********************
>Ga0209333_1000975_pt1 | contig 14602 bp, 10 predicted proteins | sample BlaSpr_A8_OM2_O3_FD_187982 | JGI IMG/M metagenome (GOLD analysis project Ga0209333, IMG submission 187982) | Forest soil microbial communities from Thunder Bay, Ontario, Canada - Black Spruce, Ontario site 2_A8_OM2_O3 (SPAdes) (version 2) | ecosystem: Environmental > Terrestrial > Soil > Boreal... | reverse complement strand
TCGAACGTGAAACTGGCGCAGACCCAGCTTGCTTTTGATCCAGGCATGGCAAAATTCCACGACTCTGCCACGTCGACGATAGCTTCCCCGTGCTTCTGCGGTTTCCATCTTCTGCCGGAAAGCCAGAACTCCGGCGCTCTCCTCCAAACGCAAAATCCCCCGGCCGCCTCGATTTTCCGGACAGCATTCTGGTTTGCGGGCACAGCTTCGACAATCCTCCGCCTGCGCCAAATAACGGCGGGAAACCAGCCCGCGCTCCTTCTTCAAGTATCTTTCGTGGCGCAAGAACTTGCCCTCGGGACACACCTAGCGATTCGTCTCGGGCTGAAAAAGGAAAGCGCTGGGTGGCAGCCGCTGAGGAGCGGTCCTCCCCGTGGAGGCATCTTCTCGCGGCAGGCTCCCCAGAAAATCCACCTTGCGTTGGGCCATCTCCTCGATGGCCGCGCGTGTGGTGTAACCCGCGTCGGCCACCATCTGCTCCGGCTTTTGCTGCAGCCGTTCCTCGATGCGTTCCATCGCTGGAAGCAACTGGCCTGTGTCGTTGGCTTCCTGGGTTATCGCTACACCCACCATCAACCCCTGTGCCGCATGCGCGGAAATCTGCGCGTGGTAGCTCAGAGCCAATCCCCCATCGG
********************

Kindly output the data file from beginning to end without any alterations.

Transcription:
>Ga0209333_1000975_pt1 | contig 14602 bp, 10 predicted proteins | sample BlaSpr_A8_OM2_O3_FD_187982 | JGI IMG/M metagenome (GOLD analysis project Ga0209333, IMG submission 187982) | Forest soil microbial communities from Thunder Bay, Ontario, Canada - Black Spruce, Ontario site 2_A8_OM2_O3 (SPAdes) (version 2) | ecosystem: Environmental > Terrestrial > Soil > Boreal... | reverse complement strand
TCGAACGTGAAACTGGCGCAGACCCAGCTTGCTTTTGATCCAGGCATGGCAAAATTCCACGACTCTGCCACGTCGACGATAGCTTCCCCGTGCTTCTGCGGTTTCCATCTTCTGCCGGAAAGCCAGAACTCCGGCGCTCTCCTCCAAACGCAAAATCCCCCGGCCGCCTCGATTTTCCGGACAGCATTCTGGTTTGCGGGCACAGCTTCGACAATCCTCCGCCTGCGCCAAATAACGGCGGGAAACCAGCCCGCGCTCCTTCTTCAAGTATCTTTCGTGGCGCAAGAACTTGCCCTCGGGACACACCTAGCGATTCGTCTCGGGCTGAAAAAGGAAAGCGCTGGGTGGCAGCCGCTGAGGAGCGGTCCTCCCCGTGGAGGCATCTTCTCGCGGCAGGCTCCCCAGAAAATCCACCTTGCGTTGGGCCATCTCCTCGATGGCCGCGCGTGTGGTGTAACCCGCGTCGGCCACCATCTGCTCCGGCTTTTGCTGCAGCCGTTCCTCGATGCGTTCCATCGCTGGAAGCAACTGGCCTGTGTCGTTGGCTTCCTGGGTTATCGCTACACCCACCATCAACCCCTGTGCCGCATGCGCGGAAATCTGCGCGTGGTAGCTCAGAGCCAATCCCCCATCGG